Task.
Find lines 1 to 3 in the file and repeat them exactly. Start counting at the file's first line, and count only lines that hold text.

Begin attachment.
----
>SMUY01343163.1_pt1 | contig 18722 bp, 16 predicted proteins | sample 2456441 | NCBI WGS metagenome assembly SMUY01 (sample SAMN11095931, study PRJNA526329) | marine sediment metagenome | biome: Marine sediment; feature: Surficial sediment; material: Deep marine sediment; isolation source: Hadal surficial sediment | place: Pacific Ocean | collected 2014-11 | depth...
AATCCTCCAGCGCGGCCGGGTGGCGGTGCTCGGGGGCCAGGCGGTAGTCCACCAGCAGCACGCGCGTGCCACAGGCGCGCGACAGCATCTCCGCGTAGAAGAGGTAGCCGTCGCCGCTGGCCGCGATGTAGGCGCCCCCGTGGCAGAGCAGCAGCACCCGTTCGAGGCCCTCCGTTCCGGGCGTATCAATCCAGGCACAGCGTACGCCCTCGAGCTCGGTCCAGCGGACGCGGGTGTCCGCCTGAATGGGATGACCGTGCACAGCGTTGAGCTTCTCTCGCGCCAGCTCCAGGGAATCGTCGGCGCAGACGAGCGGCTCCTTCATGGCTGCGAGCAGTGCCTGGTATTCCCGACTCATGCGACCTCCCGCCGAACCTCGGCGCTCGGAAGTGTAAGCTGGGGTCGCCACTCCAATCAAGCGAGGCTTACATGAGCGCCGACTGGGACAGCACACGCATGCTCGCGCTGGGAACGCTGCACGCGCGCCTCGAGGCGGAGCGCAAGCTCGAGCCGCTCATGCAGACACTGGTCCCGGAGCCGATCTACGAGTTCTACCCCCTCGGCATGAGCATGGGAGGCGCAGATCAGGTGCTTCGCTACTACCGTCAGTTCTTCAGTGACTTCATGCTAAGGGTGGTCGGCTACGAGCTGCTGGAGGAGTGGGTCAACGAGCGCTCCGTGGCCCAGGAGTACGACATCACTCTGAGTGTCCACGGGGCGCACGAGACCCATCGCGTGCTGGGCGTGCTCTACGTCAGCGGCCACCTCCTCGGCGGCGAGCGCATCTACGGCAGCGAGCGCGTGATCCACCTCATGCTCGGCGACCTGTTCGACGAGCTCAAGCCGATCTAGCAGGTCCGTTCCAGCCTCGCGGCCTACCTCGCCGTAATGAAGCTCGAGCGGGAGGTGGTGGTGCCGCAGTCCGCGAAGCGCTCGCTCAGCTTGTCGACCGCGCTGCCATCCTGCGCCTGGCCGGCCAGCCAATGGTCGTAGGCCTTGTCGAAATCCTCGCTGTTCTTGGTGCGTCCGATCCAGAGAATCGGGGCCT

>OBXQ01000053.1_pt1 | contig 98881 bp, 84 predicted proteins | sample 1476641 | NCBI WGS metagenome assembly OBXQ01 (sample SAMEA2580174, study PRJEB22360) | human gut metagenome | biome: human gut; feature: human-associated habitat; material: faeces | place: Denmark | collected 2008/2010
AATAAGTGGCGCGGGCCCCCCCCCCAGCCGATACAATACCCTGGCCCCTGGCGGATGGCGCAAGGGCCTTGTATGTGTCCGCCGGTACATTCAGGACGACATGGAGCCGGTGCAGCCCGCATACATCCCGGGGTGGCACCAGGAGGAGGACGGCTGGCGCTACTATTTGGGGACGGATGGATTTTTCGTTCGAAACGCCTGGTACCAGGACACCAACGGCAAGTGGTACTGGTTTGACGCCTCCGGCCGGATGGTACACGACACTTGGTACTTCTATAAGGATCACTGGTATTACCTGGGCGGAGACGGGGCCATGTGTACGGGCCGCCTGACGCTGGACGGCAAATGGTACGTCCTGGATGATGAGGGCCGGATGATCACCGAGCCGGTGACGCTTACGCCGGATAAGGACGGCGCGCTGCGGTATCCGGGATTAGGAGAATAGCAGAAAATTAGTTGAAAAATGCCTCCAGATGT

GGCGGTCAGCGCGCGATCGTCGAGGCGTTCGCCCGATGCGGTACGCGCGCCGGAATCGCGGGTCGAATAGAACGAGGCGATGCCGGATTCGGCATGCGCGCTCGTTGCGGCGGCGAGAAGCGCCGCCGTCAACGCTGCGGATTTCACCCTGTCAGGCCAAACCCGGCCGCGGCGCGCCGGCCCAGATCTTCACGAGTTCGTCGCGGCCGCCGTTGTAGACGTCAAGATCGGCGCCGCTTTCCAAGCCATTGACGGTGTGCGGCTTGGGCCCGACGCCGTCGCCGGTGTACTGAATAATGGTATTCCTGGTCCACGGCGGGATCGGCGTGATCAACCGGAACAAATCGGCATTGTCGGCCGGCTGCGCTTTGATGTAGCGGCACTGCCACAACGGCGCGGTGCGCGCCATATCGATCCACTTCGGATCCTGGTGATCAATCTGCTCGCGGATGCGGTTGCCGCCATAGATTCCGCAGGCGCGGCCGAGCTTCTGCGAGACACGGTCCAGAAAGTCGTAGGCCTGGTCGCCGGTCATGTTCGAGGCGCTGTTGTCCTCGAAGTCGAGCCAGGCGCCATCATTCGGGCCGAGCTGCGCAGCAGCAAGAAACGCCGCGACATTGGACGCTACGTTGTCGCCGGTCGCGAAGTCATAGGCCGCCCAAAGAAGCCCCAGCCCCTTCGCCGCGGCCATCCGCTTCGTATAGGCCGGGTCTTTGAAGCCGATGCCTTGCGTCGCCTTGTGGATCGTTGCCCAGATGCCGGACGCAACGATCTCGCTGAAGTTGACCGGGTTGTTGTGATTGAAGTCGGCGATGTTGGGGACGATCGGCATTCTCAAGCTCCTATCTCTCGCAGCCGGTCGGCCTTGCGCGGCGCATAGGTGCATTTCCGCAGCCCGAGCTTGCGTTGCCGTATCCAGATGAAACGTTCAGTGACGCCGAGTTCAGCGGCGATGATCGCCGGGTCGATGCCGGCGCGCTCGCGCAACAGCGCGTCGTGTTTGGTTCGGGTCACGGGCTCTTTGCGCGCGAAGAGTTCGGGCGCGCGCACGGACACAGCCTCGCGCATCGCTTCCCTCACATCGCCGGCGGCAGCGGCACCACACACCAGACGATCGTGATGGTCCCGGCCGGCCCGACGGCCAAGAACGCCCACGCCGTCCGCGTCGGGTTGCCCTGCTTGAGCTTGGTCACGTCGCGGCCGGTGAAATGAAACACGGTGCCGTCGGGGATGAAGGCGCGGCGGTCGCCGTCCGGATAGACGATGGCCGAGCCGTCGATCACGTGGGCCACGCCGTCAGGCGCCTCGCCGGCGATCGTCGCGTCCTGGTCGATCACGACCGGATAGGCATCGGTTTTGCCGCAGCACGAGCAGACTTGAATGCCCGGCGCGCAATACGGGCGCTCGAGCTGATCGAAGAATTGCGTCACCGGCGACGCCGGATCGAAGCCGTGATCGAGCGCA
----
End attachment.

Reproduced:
>SMUY01343163.1_pt1 | contig 18722 bp, 16 predicted proteins | sample 2456441 | NCBI WGS metagenome assembly SMUY01 (sample SAMN11095931, study PRJNA526329) | marine sediment metagenome | biome: Marine sediment; feature: Surficial sediment; material: Deep marine sediment; isolation source: Hadal surficial sediment | place: Pacific Ocean | collected 2014-11 | depth...
AATCCTCCAGCGCGGCCGGGTGGCGGTGCTCGGGGGCCAGGCGGTAGTCCACCAGCAGCACGCGCGTGCCACAGGCGCGCGACAGCATCTCCGCGTAGAAGAGGTAGCCGTCGCCGCTGGCCGCGATGTAGGCGCCCCCGTGGCAGAGCAGCAGCACCCGTTCGAGGCCCTCCGTTCCGGGCGTATCAATCCAGGCACAGCGTACGCCCTCGAGCTCGGTCCAGCGGACGCGGGTGTCCGCCTGAATGGGATGACCGTGCACAGCGTTGAGCTTCTCTCGCGCCAGCTCCAGGGAATCGTCGGCGCAGACGAGCGGCTCCTTCATGGCTGCGAGCAGTGCCTGGTATTCCCGACTCATGCGACCTCCCGCCGAACCTCGGCGCTCGGAAGTGTAAGCTGGGGTCGCCACTCCAATCAAGCGAGGCTTACATGAGCGCCGACTGGGACAGCACACGCATGCTCGCGCTGGGAACGCTGCACGCGCGCCTCGAGGCGGAGCGCAAGCTCGAGCCGCTCATGCAGACACTGGTCCCGGAGCCGATCTACGAGTTCTACCCCCTCGGCATGAGCATGGGAGGCGCAGATCAGGTGCTTCGCTACTACCGTCAGTTCTTCAGTGACTTCATGCTAAGGGTGGTCGGCTACGAGCTGCTGGAGGAGTGGGTCAACGAGCGCTCCGTGGCCCAGGAGTACGACATCACTCTGAGTGTCCACGGGGCGCACGAGACCCATCGCGTGCTGGGCGTGCTCTACGTCAGCGGCCACCTCCTCGGCGGCGAGCGCATCTACGGCAGCGAGCGCGTGATCCACCTCATGCTCGGCGACCTGTTCGACGAGCTCAAGCCGATCTAGCAGGTCCGTTCCAGCCTCGCGGCCTACCTCGCCGTAATGAAGCTCGAGCGGGAGGTGGTGGTGCCGCAGTCCGCGAAGCGCTCGCTCAGCTTGTCGACCGCGCTGCCATCCTGCGCCTGGCCGGCCAGCCAATGGTCGTAGGCCTTGTCGAAATCCTCGCTGTTCTTGGTGCGTCCGATCCAGAGAATCGGGGCCT

>OBXQ01000053.1_pt1 | contig 98881 bp, 84 predicted proteins | sample 1476641 | NCBI WGS metagenome assembly OBXQ01 (sample SAMEA2580174, study PRJEB22360) | human gut metagenome | biome: human gut; feature: human-associated habitat; material: faeces | place: Denmark | collected 2008/2010